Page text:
Some questions for your pupils to consider and discuss:
If you had the task of designing a ‘peace garden’ what would you include?
- What shape would your garden be?
- What plants would you include?
- Would you have lakes, ponds or rivers?
- Who would look after the garden?
Your task is to design a garden that would help people of different, strongly held religious and political views feel safe and secure enough to talk to each other without fear − a garden where people could begin to see each other’s viewpoints. Where in the world would you build your first garden? Why there?
Thinking about gardens
A place for reflection and calm in a busy world is always a difficult place to find. Ask your children to suggest how such a place could be created in the school grounds, for use by children and adults. Support the construction of such a garden. Support the children involved in making the idea a reality.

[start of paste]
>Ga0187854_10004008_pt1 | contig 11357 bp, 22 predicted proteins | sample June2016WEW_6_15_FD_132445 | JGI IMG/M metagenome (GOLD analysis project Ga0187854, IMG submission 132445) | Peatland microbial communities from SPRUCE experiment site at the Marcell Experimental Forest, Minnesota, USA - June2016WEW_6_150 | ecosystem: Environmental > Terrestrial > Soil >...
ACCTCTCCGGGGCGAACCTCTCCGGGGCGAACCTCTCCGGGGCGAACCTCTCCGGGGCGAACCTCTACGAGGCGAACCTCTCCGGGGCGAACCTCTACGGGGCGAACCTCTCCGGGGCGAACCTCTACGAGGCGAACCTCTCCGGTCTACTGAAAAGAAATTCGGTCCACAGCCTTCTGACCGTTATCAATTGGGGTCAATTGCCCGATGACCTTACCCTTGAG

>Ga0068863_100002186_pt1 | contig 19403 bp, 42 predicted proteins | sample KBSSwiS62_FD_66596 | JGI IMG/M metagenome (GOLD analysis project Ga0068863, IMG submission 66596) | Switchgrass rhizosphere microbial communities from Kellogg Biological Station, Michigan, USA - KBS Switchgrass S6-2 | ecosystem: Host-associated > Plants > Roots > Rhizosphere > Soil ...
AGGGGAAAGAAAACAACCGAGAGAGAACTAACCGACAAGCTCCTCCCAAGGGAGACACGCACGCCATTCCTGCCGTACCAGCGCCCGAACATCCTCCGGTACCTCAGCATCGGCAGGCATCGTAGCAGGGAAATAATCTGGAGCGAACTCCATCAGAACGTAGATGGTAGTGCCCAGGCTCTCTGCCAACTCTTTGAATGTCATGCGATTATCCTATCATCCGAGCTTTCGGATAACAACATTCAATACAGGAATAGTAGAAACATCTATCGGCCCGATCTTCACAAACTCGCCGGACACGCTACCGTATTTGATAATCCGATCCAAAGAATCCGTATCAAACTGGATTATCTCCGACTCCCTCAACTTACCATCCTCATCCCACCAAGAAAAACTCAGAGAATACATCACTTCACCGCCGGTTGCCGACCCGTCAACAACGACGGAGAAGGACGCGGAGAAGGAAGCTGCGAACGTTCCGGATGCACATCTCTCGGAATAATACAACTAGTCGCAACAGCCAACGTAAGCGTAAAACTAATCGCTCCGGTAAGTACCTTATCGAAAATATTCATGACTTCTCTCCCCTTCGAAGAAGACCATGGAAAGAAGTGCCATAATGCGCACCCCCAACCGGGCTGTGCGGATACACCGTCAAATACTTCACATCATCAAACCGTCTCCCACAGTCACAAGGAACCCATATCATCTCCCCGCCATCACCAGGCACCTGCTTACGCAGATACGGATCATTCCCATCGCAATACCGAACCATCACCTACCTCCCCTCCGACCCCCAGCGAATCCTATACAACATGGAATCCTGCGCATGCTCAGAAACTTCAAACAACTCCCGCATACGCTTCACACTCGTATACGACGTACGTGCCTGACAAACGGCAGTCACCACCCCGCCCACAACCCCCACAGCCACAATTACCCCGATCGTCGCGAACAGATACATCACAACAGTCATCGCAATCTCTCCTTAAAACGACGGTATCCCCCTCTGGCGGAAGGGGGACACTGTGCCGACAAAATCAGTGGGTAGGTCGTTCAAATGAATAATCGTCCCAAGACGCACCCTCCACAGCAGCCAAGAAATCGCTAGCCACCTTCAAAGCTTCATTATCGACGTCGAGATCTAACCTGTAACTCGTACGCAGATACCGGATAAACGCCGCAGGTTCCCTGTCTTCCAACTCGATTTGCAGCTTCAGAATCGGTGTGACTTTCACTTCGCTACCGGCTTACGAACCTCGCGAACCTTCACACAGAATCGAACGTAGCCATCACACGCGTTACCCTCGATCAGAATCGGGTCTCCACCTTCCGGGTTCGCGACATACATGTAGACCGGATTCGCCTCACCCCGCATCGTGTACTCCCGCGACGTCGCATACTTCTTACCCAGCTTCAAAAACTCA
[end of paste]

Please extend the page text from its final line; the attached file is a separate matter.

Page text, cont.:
The full temple story can be found here
Learning and teaching Scotland.
Religious education is concerned with the development of the understanding of religion as a significant area of human experience. It is also an aspect of personal growth enabling the individual to explore questions concerning the meaning of life and the value of the individual interpreted in relation to that which is beyond man.’
‘Moral education is the process whereby a person develops responsible attitudes towards others and skills of moraI judgement about what is considered right and wrong.’
Report of the Scottish Committee on Home-School-Community Relations in the Primary School
International Baccalaureate. Primary years programme.
Primary Years Programme, Curriculum framework
Five essential elements
- gain knowledge that is relevant and of global significance